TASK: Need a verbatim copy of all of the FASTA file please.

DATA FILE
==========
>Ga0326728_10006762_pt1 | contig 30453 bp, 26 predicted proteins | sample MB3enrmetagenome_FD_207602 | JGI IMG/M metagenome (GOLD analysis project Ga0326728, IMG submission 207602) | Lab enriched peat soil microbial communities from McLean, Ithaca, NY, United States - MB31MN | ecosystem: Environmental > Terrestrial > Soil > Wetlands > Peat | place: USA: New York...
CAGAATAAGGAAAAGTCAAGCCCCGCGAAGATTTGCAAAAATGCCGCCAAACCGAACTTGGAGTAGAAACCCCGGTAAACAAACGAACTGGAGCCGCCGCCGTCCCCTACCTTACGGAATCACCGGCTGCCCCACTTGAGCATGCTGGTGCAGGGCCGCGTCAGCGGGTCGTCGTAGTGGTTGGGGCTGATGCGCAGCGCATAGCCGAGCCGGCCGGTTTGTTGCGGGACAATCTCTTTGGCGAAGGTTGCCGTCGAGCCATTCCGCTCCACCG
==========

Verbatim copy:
>Ga0326728_10006762_pt1 | contig 30453 bp, 26 predicted proteins | sample MB3enrmetagenome_FD_207602 | JGI IMG/M metagenome (GOLD analysis project Ga0326728, IMG submission 207602) | Lab enriched peat soil microbial communities from McLean, Ithaca, NY, United States - MB31MN | ecosystem: Environmental > Terrestrial > Soil > Wetlands > Peat | place: USA: New York...
CAGAATAAGGAAAAGTCAAGCCCCGCGAAGATTTGCAAAAATGCCGCCAAACCGAACTTGGAGTAGAAACCCCGGTAAACAAACGAACTGGAGCCGCCGCCGTCCCCTACCTTACGGAATCACCGGCTGCCCCACTTGAGCATGCTGGTGCAGGGCCGCGTCAGCGGGTCGTCGTAGTGGTTGGGGCTGATGCGCAGCGCATAGCCGAGCCGGCCGGTTTGTTGCGGGACAATCTCTTTGGCGAAGGTTGCCGTCGAGCCATTCCGCTCCACCG